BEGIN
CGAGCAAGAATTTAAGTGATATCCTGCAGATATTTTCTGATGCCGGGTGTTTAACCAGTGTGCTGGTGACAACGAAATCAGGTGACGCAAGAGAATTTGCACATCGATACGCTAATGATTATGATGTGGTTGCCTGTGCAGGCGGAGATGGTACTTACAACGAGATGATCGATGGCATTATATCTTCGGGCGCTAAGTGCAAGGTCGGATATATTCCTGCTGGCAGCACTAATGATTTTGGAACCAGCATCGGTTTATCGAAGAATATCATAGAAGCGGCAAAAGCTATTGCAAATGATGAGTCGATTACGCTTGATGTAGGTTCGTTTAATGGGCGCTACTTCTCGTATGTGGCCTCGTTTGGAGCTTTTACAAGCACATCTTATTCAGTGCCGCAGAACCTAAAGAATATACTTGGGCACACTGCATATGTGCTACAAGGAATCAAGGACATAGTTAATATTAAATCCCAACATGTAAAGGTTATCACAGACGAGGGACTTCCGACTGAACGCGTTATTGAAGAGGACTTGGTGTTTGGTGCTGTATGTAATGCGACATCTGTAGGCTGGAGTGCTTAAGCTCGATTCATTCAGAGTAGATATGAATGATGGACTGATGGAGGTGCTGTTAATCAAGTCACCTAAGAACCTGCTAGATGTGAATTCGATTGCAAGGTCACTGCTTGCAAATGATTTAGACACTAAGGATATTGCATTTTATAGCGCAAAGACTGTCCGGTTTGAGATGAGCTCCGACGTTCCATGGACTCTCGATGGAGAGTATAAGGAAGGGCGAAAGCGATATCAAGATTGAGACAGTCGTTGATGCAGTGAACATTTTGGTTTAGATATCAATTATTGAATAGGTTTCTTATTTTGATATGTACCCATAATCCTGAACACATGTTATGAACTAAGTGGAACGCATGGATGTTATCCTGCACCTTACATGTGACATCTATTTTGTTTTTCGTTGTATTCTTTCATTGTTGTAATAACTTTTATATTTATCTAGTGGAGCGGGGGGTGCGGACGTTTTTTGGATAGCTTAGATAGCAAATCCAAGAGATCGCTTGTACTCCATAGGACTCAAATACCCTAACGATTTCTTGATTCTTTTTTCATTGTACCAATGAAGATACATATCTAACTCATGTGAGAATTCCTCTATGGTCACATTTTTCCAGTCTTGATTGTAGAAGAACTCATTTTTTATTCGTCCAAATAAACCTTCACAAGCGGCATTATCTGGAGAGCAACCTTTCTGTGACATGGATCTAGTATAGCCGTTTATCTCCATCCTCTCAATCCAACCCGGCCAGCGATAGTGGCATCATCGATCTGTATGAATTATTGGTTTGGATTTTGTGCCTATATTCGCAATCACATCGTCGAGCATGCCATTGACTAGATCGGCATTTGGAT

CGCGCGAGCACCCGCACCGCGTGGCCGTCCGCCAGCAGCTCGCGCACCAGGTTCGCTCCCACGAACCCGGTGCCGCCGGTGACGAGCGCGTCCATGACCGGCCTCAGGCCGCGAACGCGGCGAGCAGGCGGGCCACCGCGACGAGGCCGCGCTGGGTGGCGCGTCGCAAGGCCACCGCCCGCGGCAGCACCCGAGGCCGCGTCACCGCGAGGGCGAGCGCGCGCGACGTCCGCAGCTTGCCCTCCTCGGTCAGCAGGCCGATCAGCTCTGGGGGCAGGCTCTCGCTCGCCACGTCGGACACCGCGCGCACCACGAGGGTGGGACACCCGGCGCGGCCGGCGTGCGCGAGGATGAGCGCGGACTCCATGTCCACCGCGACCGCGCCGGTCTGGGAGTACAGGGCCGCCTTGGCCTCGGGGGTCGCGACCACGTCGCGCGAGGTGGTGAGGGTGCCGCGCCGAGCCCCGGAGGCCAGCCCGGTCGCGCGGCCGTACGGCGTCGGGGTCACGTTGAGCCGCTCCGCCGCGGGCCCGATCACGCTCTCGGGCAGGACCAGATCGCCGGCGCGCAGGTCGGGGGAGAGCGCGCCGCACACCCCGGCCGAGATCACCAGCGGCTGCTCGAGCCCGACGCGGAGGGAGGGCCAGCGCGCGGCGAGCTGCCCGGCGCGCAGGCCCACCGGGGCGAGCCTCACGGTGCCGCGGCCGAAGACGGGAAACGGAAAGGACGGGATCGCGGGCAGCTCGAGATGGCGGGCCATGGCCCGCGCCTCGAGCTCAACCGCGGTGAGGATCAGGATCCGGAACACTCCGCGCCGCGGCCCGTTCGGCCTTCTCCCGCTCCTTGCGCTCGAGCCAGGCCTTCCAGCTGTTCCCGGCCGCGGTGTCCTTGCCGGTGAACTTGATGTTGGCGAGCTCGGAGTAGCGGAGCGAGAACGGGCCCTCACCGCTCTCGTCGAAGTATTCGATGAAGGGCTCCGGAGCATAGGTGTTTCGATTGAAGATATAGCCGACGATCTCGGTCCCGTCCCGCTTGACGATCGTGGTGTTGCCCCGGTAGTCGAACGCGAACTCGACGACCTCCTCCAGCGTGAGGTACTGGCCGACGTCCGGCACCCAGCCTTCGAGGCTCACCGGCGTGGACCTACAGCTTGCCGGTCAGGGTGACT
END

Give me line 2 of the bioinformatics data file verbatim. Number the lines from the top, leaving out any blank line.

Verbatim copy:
CGCGCGAGCACCCGCACCGCGTGGCCGTCCGCCAGCAGCTCGCGCACCAGGTTCGCTCCCACGAACCCGGTGCCGCCGGTGACGAGCGCGTCCATGACCGGCCTCAGGCCGCGAACGCGGCGAGCAGGCGGGCCACCGCGACGAGGCCGCGCTGGGTGGCGCGTCGCAAGGCCACCGCCCGCGGCAGCACCCGAGGCCGCGTCACCGCGAGGGCGAGCGCGCGCGACGTCCGCAGCTTGCCCTCCTCGGTCAGCAGGCCGATCAGCTCTGGGGGCAGGCTCTCGCTCGCCACGTCGGACACCGCGCGCACCACGAGGGTGGGACACCCGGCGCGGCCGGCGTGCGCGAGGATGAGCGCGGACTCCATGTCCACCGCGACCGCGCCGGTCTGGGAGTACAGGGCCGCCTTGGCCTCGGGGGTCGCGACCACGTCGCGCGAGGTGGTGAGGGTGCCGCGCCGAGCCCCGGAGGCCAGCCCGGTCGCGCGGCCGTACGGCGTCGGGGTCACGTTGAGCCGCTCCGCCGCGGGCCCGATCACGCTCTCGGGCAGGACCAGATCGCCGGCGCGCAGGTCGGGGGAGAGCGCGCCGCACACCCCGGCCGAGATCACCAGCGGCTGCTCGAGCCCGACGCGGAGGGAGGGCCAGCGCGCGGCGAGCTGCCCGGCGCGCAGGCCCACCGGGGCGAGCCTCACGGTGCCGCGGCCGAAGACGGGAAACGGAAAGGACGGGATCGCGGGCAGCTCGAGATGGCGGGCCATGGCCCGCGCCTCGAGCTCAACCGCGGTGAGGATCAGGATCCGGAACACTCCGCGCCGCGGCCCGTTCGGCCTTCTCCCGCTCCTTGCGCTCGAGCCAGGCCTTCCAGCTGTTCCCGGCCGCGGTGTCCTTGCCGGTGAACTTGATGTTGGCGAGCTCGGAGTAGCGGAGCGAGAACGGGCCCTCACCGCTCTCGTCGAAGTATTCGATGAAGGGCTCCGGAGCATAGGTGTTTCGATTGAAGATATAGCCGACGATCTCGGTCCCGTCCCGCTTGACGATCGTGGTGTTGCCCCGGTAGTCGAACGCGAACTCGACGACCTCCTCCAGCGTGAGGTACTGGCCGACGTCCGGCACCCAGCCTTCGAGGCTCACCGGCGTGGACCTACAGCTTGCCGGTCAGGGTGACT